Phantom Thefts, Injury Top Manitoba Fraud Attempts

After a hit-and-run, a Manitoba man claimed his car was stolen from a hotel, but when police paid a home visit, his vehicle sat in the driveway in plain sight. A case of forgetfulness, or fraud?  It’s the latter, according to Manitoba Public Insurance (MPI), which put the case of the “stolen” car at the top of its 2009 fraud list.

The year’s top five fraud attempts cap a year of 3,000 suspicious claims, according to the public insurer, which estimates that its Special Investigations Unit (SIU) has denied claims and recouped benefits worth $30 million over the past three years.

Several other botched fraud attempts follow the case of the “stolen” car. In another case—ranked second—a mother claimed a caregiver allowance to tend to an injured child who no longer lived with her; while a professional driver receiving income replacement payments claimed the third place. She’d claimed she was too injured and traumatized to go back to work, even though she’d continued to work the whole time.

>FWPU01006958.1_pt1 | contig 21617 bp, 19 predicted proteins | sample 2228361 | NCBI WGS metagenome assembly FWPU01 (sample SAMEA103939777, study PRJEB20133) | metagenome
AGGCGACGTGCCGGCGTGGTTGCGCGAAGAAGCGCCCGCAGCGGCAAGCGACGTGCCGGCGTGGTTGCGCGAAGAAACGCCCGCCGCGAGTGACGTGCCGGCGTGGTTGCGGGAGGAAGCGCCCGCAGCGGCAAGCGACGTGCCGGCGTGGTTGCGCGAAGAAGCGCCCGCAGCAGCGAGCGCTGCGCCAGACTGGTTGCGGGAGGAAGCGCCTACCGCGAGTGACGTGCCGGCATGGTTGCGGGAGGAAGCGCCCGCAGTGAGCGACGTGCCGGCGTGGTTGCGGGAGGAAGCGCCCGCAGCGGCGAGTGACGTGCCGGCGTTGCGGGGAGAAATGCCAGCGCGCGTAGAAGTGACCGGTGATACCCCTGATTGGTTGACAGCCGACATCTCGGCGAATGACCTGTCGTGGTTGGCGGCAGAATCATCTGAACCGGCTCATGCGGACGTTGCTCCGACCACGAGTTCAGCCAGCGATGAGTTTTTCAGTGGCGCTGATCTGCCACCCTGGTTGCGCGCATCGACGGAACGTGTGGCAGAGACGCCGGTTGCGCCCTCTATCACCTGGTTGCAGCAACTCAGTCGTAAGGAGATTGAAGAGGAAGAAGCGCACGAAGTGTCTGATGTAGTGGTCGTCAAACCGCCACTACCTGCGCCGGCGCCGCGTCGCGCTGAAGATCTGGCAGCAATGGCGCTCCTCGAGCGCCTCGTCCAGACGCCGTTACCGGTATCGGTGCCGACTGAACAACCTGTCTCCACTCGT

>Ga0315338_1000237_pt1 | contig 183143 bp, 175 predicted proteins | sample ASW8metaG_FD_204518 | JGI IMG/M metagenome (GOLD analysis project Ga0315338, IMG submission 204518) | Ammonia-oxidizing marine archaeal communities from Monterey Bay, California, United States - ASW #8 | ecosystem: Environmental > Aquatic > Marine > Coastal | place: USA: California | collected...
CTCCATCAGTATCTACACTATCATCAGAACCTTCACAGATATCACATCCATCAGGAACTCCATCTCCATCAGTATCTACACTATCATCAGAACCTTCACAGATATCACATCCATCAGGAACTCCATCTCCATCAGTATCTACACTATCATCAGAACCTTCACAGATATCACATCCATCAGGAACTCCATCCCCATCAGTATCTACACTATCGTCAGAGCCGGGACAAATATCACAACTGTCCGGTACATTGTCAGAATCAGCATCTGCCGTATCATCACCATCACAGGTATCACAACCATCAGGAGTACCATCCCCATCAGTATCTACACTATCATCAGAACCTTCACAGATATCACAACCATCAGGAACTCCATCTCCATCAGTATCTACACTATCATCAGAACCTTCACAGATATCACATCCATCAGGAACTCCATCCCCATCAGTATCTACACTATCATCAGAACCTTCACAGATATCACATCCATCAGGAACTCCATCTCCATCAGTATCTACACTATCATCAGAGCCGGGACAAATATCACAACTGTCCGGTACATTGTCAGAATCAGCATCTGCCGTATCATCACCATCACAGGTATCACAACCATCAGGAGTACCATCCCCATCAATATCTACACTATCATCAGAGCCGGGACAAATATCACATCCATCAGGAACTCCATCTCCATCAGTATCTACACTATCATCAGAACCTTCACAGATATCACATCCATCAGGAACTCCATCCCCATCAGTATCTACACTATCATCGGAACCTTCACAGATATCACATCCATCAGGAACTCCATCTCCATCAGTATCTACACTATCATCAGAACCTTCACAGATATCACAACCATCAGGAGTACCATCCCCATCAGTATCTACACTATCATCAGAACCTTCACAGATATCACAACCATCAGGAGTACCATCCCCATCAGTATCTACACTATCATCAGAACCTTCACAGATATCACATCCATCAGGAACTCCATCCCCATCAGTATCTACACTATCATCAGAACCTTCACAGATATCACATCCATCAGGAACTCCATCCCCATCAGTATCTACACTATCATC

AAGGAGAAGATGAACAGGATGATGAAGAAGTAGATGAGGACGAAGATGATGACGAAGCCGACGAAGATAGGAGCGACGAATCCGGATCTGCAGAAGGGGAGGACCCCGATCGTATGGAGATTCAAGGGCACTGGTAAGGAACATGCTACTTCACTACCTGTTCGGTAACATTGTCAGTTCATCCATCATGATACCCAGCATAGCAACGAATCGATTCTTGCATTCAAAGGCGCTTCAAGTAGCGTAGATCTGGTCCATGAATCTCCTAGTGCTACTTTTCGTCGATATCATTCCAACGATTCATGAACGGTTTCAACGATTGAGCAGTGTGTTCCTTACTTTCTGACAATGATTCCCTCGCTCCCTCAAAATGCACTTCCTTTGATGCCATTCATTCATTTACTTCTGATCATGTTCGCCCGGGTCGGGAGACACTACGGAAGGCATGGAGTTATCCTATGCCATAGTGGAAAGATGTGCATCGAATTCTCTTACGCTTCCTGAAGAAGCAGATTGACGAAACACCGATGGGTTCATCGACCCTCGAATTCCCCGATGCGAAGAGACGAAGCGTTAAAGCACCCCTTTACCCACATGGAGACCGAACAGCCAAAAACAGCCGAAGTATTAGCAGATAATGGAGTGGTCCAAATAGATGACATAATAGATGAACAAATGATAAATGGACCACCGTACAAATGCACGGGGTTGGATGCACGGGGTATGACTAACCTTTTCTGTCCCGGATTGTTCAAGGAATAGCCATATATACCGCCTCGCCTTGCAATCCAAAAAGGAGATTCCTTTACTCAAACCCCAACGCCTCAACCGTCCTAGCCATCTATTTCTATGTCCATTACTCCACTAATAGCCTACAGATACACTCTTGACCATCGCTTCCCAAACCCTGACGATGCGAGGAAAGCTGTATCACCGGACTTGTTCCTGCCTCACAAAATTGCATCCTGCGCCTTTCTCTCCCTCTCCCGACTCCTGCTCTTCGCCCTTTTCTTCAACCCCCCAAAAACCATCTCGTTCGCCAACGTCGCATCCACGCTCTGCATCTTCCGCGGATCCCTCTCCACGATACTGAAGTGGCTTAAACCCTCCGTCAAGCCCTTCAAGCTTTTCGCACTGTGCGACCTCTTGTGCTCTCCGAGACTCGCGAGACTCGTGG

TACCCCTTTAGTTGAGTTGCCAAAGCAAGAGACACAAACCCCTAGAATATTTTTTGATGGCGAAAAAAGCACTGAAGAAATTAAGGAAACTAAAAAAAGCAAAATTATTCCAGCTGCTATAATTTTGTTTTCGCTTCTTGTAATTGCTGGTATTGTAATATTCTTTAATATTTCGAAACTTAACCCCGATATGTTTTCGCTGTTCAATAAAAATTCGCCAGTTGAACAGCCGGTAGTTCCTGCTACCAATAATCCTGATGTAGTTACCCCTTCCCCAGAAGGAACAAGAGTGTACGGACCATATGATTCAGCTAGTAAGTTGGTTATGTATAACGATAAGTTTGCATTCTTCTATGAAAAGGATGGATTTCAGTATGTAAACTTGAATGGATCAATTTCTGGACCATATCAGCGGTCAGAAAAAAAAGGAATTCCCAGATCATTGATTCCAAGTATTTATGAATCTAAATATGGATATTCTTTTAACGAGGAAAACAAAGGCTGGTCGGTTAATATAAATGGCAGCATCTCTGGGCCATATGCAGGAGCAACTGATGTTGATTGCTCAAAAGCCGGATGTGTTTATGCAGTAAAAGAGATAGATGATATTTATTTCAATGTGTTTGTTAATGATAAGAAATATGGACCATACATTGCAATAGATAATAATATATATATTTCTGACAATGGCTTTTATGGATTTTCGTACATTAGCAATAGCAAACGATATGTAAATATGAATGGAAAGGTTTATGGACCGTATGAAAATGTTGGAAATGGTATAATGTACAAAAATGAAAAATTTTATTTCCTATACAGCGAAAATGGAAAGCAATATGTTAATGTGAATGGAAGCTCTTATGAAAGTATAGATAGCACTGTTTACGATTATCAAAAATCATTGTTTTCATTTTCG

Rounding out the top five: hospital blood samples turned the tables on an injured driver who claimed he’d only had one drink that night –they confirmed otherwise, and he paid a $2,900 fine along with $24,442 in restitution to MPI. In the final case, a Manitoba man collected insurance for a “stolen” truck, which he’d actually given to a friend, who tried to register it two years later, revealing the fraud.

Copyright © 2017 Transcontinental Media G.P.
Transcontinental Media G.P.